Bologna is like olives or sauerkraut. People either despise it or cannot get enough of it. And considering you’re reading this blog, I have a feeling I know which side you’re on. That’s right, fellow bologna lovers — I see you and I am with you.
When jumping into a low-carb diet like keto, you have to take a hard look at all of your food habits and typical snacks to check if they still fit in, so is bologna keto-friendly?
Let’s find out.
Is bologna keto-friendly?
Yes. Bologna is keto-friendly due to its low carb content (~1-2g net carb per slice).
Since we get carbohydrates from plant-based foods, any meat in its natural form is about as keto-friendly as it gets. That’s why so many ketoers pick up a bunch of grass-fed steaks and chicken at the beginning of their diet. High-quality, low-sugar meats are the perfect protein fix for any ketoer.
Bologna isn’t known for being the highest quality meat, but as long as you keep your serving sizes within reason, pick up decent bologna, and avoid flavored options, then you’ll be fine.
That doesn’t mean there isn’t high-quality bologna out there, either. Grass-fed beef bologna that’s free from nitrates, nitrites, MSG, additives, preservatives, soy, dairy, and gluten is a great snack or lunch choice.
It’s still a sausage, but it’s way better for you than bologna packed with chemicals and sugar!
What is bologna?
Bologna is an often mysterious blend of pork and beef trimmings that are ground up into a fine paste, packed into a sausage casing, and smoked.
Bologna, like hotdogs, is infamous for using the least appetizing bits of the steer and pig, which is why the labels conveniently say things like “meat blend” instead.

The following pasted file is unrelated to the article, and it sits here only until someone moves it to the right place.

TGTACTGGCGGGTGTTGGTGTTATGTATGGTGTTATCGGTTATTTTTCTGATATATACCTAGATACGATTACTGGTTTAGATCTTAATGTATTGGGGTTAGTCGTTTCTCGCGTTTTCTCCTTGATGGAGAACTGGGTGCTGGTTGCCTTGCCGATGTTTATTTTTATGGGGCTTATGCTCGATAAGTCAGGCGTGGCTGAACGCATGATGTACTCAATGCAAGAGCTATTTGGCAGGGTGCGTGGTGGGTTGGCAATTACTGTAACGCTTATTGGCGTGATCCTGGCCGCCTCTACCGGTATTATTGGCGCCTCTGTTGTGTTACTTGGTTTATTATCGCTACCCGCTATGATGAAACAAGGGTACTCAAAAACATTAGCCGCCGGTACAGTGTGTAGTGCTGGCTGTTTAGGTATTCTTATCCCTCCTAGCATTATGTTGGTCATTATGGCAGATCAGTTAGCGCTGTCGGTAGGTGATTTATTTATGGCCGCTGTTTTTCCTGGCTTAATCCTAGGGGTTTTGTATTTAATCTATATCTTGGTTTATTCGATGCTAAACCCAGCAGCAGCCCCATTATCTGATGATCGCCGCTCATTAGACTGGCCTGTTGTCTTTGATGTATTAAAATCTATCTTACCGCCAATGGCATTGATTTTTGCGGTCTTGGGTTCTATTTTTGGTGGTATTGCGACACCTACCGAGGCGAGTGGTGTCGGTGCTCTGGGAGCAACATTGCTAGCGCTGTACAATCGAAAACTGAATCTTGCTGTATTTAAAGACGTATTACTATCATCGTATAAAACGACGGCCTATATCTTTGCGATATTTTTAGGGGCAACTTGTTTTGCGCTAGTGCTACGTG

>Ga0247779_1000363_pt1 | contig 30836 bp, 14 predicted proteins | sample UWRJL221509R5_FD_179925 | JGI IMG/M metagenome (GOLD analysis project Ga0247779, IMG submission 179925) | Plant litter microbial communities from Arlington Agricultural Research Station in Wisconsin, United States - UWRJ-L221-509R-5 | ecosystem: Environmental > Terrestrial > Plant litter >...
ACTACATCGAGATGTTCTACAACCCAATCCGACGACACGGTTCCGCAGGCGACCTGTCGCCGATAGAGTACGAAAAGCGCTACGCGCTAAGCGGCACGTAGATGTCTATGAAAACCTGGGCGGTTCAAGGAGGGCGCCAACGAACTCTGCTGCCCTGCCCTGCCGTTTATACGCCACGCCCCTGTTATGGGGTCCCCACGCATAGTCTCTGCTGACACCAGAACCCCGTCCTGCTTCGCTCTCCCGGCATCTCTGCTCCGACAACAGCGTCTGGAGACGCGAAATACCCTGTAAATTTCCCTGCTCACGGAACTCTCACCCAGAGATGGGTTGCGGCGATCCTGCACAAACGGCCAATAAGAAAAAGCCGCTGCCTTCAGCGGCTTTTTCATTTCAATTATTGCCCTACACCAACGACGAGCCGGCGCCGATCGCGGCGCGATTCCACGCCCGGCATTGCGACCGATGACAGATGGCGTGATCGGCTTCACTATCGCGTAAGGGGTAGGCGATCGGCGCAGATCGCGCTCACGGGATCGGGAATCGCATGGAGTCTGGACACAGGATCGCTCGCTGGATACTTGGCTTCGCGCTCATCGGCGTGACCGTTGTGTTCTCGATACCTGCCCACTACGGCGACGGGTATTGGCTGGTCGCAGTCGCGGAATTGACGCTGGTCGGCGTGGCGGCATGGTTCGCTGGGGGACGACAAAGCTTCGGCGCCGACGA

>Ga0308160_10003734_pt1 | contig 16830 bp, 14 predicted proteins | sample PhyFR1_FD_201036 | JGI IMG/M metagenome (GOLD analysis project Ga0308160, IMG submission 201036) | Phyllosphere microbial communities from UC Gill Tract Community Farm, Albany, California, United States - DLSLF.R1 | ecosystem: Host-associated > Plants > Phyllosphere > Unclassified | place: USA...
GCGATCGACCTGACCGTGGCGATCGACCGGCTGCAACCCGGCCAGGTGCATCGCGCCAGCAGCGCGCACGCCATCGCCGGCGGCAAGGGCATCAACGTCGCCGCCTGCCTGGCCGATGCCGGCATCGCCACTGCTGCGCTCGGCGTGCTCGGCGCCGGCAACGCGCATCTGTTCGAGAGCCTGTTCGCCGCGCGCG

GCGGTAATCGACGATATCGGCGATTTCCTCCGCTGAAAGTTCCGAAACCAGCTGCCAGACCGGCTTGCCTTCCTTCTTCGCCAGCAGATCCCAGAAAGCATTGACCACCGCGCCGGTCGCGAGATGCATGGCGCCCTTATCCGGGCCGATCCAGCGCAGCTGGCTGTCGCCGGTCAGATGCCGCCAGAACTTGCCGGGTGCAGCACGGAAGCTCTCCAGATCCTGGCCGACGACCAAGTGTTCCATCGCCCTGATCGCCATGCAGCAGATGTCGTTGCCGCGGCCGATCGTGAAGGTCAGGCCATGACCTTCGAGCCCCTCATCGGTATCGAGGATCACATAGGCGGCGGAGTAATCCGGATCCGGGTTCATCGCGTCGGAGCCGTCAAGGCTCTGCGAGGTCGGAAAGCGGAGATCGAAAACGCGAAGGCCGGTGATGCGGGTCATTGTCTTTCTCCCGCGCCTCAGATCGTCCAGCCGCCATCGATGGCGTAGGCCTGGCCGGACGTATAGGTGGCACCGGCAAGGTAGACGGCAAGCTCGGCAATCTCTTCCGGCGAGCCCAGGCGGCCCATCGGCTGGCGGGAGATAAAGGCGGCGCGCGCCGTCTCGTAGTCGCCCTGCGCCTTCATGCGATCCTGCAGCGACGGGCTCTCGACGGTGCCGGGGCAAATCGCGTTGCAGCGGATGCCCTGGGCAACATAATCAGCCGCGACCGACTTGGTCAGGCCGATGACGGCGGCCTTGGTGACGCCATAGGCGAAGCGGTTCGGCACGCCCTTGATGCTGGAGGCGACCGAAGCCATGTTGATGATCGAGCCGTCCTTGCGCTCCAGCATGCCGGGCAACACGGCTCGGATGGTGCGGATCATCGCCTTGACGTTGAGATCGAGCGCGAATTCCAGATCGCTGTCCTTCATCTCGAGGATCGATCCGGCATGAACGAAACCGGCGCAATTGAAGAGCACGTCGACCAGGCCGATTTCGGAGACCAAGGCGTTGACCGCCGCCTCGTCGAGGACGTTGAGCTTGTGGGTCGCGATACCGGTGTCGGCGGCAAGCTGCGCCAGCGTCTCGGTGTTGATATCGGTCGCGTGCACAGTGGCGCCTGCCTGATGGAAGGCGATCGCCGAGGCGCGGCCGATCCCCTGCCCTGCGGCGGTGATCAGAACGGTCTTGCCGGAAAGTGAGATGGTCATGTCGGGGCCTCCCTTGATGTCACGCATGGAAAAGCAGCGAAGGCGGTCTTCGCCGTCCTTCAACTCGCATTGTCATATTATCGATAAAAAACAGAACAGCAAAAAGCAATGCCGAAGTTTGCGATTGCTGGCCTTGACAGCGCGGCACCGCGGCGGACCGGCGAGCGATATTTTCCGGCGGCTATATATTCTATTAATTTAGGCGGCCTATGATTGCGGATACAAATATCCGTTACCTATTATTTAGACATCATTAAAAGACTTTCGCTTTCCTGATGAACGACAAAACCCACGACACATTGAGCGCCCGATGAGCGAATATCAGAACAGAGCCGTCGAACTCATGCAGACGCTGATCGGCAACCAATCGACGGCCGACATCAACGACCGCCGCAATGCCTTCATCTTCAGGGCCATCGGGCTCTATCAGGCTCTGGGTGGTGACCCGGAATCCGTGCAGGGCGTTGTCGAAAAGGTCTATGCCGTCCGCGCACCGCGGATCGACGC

That’s not always the case, though. Bologna can be made of high-quality ingredients and blended just for texture — take grass-fed and grass-finished bologna, for instance.
Americans have been obsessed with bologna for decades, and our American version of bologna is a modified take on the Italian sausage, mortadella[*].
Bologna nutrition facts
According to the USDA Nutritional Database, 1 slice of Oscar Mayer bologna has[*]:
- Calories: 89
- Protein: 3g
- Fat: 8.15g
- Carbs: 0.7g
- Sugar: 0.4g
Plus a smattering of other nutrients that vary depending on the kind you get.
How many carbs in bologna are there?
That depends on the brand, but in general, you’ll have less than 1g per slice. The lower the quality of bologna, the higher the chance they’ve added sugar and other preservatives that could raise the carb rate. Check your labels always and track your daily net carb intake to make sure you don’t accidentally break out of ketosis.
How to buy the best keto bologna
Not all bologna is created equal. While the carb numbers are still low enough in mass-produced bologna to be considered keto-friendly, the chemicals, added sugars, and preservatives in industrial bologna aren’t ideal. Here’s how to choose the best bologna for your taste buds and your health:
1. Opt for grass-fed bologna
If you go with grass-fed beef bologna, then you’ll tap into all of those amazing grass-fed beef benefits like balanced Omega 3s and 6s and Vitamin B. Plus, it tastes better.
2. Skip the flavored and mass-produced bologna
The modern industrial meat industry is full of practices that are detrimental to our health and the health of their animals. From packing cattle so full of antibiotics and chemicals that their manure is classified as chemical waste, to feeding them GMO-filled corn that perpetuates the plant monocultures that are impacting the health of our fields and climate, mass-produced meat products like bologna are subject to some of the worst practices in the industry. The chemicals and sugars are not good for your body, and bologna is about as processed as it gets.